Question & Answer Forum: Husbands & Wives

What are some practical ways for a husband to “love his wife even as Christ also loved the Church”?

The majestic relationship of Christ and the Church has been eternally in the plans of God for His Son. In this world God has given men and women the privilege of entering into a marriage that can both follow this model and reflect this eternal relationship. This is not, then, an option or an ideal, but the very standard to which God holds every husband. Therefore, for a husband to love “as Christ,” we must look at some ways that Christ practically loves the Church.

Make her feel unique. The Church is the sole object of His love and the Church never worries about divided loyalties or affections in Christ. Love in a husband will make him act, speak, and think in such a way that his wife knows there is no other person in his heart but her. For example, a deacon or an elder is to be “husband of one wife” (1Tim 3:2, 12, Darby) emphasizing that they are to be especially noted as “one-woman-men.” Paul closes his teaching in Ephesians 5 emphasizing this point by saying, “Let every one of you in particular love his own wife.”

Make her feel valued. Christ loved the Church and has given the Church a constant and eternal awareness of the value He places upon her just like the merchantman and the pearl of great price. A husband must also make his wife feel valuable and important. The way to do this is to act as Christ did when “He gave.” Any gift to a wife sends the message that she is valuable and special in his heart. Selfishness is the curse of marriages. Christian husbands are called to be “givers” rather than “getters,” following the example of the greatest and most cheerful giver of all.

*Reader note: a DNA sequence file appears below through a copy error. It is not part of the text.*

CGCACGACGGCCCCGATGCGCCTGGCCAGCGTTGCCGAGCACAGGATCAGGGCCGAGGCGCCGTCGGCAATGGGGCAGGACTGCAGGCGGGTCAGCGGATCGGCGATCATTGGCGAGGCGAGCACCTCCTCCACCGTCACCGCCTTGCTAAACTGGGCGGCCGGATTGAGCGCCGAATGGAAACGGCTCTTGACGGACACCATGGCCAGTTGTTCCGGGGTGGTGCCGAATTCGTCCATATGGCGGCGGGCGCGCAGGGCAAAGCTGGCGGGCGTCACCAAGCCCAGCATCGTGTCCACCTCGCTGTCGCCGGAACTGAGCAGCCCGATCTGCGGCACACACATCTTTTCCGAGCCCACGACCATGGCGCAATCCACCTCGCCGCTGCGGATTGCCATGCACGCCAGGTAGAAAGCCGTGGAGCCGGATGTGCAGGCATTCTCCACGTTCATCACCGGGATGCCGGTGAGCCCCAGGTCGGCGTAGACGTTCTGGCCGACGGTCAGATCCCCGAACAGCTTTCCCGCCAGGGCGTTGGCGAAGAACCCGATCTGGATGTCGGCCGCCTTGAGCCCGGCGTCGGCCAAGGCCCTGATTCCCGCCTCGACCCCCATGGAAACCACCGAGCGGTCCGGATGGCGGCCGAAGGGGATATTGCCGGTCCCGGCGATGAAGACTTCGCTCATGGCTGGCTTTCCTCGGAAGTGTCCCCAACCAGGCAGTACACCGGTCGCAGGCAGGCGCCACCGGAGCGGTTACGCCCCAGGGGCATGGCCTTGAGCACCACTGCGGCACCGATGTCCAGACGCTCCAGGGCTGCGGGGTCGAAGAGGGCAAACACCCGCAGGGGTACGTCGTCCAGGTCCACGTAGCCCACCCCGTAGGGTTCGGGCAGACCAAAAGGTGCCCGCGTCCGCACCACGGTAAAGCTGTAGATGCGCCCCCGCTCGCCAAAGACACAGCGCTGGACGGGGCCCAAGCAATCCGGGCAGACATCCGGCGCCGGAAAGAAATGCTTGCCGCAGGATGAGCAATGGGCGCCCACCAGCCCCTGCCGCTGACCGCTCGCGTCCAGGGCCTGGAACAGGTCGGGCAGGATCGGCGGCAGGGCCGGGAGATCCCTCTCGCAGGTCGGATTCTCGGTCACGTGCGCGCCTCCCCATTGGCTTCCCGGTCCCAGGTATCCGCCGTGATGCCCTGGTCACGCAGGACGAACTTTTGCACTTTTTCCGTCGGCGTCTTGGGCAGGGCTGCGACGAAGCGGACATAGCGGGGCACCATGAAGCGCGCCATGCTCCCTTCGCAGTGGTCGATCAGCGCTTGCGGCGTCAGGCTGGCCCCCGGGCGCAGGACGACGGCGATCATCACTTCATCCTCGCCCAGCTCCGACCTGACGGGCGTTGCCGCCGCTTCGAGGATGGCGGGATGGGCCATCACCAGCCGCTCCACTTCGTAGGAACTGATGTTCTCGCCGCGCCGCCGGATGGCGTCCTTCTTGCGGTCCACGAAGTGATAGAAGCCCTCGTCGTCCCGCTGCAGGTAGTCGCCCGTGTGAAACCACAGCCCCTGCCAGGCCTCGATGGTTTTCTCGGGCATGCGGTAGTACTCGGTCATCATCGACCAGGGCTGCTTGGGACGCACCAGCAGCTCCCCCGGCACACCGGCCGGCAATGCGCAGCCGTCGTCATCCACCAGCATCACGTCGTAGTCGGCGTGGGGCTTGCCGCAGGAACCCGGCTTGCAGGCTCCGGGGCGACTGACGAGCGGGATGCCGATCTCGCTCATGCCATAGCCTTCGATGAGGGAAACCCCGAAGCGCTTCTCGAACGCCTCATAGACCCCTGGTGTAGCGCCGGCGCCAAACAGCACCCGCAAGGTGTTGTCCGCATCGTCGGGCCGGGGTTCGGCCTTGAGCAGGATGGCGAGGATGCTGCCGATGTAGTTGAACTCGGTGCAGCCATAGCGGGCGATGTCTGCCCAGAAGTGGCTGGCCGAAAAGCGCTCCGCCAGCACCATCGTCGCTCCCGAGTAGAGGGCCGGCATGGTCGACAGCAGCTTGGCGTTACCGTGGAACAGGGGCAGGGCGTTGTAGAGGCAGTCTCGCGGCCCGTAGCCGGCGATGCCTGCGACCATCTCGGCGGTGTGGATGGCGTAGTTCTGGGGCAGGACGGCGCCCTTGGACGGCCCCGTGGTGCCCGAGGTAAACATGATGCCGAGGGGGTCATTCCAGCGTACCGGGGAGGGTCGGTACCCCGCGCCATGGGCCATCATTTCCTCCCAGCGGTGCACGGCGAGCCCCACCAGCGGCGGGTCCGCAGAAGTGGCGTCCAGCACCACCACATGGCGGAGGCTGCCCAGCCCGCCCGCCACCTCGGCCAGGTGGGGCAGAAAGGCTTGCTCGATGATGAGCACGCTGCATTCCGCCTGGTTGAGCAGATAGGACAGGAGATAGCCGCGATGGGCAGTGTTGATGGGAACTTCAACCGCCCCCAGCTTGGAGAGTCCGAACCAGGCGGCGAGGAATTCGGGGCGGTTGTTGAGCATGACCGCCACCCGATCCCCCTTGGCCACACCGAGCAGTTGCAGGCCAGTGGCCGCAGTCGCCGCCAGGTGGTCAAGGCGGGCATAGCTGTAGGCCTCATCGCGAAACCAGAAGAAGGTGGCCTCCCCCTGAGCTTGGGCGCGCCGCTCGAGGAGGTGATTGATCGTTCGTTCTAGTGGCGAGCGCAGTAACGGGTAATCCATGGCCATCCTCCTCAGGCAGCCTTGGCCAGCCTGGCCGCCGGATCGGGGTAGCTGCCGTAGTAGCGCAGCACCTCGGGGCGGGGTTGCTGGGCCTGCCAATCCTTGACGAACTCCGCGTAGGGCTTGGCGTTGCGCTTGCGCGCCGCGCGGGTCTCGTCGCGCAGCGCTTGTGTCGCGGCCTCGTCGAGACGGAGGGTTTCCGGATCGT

Sacrifice for her. Christ did not just give to the Church; He “gave Himself for it.” The true measure of His love for the church was not what He gave TO the Church, but what He gave FOR the Church. This is the emphasis with the merchantman who “went and sold all that he had, and bought it (the pearl)” (Matt 13:46). A husband could then ask, “What has it cost me to love my wife today?” A husband could sacrifice time and other activities to be with her; energy to help her; money and opportunities to support her; or give her kind words and gestures that could easily have been given to others.

Communicate with her. The first figure of Christ and the Church in the Bible is Adam and Eve. When God brought her to him, “Adam said…” Imagine the delight when he spoke to her and when he spoke about her. Has Christ spoken to the Church? What will the eternal communication be like between Christ and the Church as He speaks to her and about her? In the same measure, communication is one of the truest expressions of love. While men by nature can often be reserved and less emotional, husbands must override personality and natural tendencies to communicate openly and often with their wives. Even more so, the goal is to develop the relationship so that nothing inhibits open and complete sharing between husband and wife.